Natural experiments are great for the social sciences, and has been exceedingly rare for microfinance. Then the AP crisis came along, and caused the kind of change in circumstances that make for just such an experiment.

Basically, microfinance institutions beat a hasty retreat, writing off their outstanding loans as losses to a large part. This caused a pretty significant vacuum in liquidity providers in local economies. Guess who filled it up. SHGs, to a certain extent, sure. But this was also the perfect opportunity for the traditional archenemy of microfinance – moneylenders – to make a roaring comeback!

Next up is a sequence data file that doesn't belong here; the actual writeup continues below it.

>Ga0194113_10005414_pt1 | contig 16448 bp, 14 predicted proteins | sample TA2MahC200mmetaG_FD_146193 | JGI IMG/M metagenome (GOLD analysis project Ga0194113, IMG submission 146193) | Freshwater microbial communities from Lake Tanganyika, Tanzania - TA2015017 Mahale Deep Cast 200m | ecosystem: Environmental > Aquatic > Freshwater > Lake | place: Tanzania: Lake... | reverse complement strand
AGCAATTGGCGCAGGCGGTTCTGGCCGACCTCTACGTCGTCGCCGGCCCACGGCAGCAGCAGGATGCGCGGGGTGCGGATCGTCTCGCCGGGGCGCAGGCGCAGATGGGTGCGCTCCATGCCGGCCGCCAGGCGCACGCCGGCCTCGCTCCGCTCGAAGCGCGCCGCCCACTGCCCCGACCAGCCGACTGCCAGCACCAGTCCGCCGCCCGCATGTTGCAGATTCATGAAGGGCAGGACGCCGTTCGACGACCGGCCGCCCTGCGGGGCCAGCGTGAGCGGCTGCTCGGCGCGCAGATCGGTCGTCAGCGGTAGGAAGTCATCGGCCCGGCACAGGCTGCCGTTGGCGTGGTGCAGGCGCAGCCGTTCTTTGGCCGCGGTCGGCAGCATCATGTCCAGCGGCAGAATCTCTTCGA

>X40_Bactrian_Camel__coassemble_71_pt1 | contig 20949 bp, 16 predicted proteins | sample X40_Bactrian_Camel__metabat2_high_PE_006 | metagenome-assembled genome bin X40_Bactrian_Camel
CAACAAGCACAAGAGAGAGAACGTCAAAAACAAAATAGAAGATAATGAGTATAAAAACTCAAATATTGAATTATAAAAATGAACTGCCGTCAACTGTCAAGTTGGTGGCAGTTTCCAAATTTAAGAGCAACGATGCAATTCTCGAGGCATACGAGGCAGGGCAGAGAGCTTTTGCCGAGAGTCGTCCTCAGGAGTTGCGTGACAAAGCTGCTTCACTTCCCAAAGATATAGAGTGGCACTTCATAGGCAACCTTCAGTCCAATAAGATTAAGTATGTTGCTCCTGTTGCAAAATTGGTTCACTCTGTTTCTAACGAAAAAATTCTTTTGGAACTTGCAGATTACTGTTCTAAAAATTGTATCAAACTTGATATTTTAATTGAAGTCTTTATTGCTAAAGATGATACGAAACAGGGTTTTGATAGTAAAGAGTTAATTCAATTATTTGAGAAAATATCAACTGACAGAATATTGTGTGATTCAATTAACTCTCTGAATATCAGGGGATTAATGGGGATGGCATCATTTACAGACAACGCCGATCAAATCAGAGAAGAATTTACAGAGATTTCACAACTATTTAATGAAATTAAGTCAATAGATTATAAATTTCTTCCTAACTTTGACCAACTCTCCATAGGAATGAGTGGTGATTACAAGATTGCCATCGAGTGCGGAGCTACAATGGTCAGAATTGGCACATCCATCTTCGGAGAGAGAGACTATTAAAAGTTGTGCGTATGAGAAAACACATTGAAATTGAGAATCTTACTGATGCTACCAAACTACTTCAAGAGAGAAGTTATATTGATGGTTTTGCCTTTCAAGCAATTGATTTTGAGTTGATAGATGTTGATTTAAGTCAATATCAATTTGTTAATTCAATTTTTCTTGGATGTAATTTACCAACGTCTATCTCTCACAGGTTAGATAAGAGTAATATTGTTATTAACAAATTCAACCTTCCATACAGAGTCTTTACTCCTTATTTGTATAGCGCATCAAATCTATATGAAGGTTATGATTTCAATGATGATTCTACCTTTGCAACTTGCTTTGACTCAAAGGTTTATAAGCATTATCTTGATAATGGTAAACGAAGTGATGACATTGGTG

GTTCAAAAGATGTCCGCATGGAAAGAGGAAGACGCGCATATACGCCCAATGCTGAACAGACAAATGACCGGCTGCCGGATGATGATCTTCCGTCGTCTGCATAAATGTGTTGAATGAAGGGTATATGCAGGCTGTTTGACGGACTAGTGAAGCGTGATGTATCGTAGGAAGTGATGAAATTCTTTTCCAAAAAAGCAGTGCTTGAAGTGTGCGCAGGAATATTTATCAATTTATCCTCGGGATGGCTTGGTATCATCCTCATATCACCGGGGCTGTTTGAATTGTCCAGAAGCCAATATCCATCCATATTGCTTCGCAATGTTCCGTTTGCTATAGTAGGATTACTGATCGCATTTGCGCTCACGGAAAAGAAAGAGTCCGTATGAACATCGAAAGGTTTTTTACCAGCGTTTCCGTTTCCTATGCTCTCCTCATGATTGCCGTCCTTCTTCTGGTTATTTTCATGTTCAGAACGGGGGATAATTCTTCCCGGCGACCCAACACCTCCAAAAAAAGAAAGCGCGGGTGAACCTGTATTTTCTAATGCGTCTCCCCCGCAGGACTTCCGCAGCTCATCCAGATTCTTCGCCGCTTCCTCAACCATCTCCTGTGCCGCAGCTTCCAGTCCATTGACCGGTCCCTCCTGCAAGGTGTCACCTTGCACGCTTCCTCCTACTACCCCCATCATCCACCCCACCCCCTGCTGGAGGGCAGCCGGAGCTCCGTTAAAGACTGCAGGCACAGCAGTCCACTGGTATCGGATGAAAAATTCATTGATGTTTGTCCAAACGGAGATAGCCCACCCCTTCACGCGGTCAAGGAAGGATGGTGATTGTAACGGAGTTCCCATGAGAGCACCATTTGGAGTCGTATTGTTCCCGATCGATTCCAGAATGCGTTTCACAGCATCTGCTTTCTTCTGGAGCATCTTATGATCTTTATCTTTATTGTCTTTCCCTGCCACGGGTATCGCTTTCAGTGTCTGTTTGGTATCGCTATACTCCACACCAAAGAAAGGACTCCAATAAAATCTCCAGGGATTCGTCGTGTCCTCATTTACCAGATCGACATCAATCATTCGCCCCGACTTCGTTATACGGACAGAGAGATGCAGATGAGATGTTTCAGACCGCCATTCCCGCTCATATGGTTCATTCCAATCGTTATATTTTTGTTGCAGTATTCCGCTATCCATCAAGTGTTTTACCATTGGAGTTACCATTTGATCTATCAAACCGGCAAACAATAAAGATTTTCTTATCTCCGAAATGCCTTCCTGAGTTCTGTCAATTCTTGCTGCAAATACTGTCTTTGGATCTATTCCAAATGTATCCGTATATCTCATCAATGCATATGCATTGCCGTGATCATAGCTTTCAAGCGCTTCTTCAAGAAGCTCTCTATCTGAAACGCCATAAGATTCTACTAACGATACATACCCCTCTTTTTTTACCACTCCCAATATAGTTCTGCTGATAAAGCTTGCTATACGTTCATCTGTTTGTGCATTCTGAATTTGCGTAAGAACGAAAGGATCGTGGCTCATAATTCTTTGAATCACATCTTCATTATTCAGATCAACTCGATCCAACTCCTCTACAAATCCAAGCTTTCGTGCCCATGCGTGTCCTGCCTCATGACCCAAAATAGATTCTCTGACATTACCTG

Relevant section from the abstract:

Both studies validate the fact that the members of the community face issues raising credit in the absence of MFIs. Members of the community have reduced their spending on important aspects such as health, education and business because of non availability of adequate credit from alternative sources. Moneylenders are having a field day with the absence of MFIs. Members of the community are falling back to moneylenders who charge usurious rates of interest to meet their credit needs.

Here’s the full report: Andhra Pradesh MFI Crisis and Its Impact on Clients

And a related policy brief: What Are Clients Doing Post The AP MFI Crisis?